Enjoying music reliably ranks among life's greatest pleasures. Like many hedonic experiences, it engages several reward-related brain areas, with activity in the nucleus accumbens (NAc) most consistently reflecting the listener's subjective response. Converging evidence suggests that this activity arises from musical "reward prediction errors" (RPEs) that signal the difference between expected and perceived musical events, but this hypothesis has not been directly tested. In the present fMRI experiment, we assessed whether music could elicit formally modeled RPEs in the NAc by applying a well-established decision-making protocol designed and validated for studying RPEs. In the scanner, participants chose between arbitrary cues that probabilistically led to dissonant or consonant music, and learned to make choices associated with the consonance, which they preferred. We modeled regressors of trial-by-trial RPEs, finding that NAc activity tracked musically elicited RPEs, to an extent that explained variance in the individual learning rates. These results demonstrate that music can act as a reward, driving learning and eliciting RPEs in the NAc, a hub of reward- and music enjoyment-related activity.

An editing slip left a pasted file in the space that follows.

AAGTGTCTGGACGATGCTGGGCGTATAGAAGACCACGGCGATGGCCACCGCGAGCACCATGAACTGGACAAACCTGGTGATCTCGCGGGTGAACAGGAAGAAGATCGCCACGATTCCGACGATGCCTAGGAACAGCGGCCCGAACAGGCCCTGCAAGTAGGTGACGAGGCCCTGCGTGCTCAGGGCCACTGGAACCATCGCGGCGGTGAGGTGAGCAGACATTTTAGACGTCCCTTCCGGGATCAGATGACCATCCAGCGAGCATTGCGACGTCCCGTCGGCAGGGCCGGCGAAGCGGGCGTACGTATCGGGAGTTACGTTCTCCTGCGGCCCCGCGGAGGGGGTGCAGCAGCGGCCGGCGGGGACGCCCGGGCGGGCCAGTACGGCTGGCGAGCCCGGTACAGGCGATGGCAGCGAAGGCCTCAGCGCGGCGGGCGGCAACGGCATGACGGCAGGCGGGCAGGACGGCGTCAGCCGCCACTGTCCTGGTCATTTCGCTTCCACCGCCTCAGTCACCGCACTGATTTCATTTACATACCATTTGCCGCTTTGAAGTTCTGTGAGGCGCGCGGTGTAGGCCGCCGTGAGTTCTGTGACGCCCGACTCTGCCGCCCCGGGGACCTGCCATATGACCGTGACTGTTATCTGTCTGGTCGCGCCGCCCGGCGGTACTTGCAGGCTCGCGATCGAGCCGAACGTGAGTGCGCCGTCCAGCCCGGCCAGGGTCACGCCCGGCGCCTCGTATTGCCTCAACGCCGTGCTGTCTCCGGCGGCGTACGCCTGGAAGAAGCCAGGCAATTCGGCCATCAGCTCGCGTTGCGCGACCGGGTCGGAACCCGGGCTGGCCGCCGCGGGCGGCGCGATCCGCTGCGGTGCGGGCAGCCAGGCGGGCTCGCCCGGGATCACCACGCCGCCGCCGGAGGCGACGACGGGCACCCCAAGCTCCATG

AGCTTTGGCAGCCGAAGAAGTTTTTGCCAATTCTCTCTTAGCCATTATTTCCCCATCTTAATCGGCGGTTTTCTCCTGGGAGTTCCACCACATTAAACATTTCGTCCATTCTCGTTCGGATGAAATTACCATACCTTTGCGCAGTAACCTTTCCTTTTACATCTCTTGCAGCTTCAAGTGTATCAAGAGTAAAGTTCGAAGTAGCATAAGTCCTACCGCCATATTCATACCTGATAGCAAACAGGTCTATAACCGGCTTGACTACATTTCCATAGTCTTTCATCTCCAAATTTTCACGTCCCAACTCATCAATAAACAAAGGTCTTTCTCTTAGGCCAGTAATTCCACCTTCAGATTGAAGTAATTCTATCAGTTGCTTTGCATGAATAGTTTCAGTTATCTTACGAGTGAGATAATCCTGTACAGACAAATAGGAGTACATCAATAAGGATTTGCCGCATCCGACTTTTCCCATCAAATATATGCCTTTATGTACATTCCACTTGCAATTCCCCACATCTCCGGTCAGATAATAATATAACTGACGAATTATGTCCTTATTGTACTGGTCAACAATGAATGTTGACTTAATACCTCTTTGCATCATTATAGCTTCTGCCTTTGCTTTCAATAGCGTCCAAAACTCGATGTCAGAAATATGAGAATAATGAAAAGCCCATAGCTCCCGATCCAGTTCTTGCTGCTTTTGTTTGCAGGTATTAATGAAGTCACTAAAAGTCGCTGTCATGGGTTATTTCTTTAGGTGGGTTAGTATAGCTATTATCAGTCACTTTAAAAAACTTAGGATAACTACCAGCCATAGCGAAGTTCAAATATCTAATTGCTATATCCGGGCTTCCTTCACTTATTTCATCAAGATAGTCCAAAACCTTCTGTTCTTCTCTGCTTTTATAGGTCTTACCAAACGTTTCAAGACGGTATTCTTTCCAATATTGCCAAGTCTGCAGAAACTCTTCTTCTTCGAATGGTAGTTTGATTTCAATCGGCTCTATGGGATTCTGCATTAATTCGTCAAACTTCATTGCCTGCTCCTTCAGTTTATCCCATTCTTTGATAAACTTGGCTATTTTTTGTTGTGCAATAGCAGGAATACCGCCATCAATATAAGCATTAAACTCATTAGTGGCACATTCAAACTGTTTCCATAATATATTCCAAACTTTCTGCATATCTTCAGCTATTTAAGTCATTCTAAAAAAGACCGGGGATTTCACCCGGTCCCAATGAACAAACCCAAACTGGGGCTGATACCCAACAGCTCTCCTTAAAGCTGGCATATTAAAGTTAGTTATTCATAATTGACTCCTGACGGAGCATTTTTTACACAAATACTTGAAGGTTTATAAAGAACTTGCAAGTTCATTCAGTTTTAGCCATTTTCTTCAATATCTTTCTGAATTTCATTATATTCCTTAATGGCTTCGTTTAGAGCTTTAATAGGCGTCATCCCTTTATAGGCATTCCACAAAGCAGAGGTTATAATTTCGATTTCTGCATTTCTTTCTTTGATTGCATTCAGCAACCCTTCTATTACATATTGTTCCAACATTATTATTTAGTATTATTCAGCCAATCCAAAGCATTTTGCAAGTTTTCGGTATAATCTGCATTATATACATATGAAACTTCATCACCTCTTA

Keywords: abstract reward; fMRI; music; nucleus accumbens; reward prediction errors.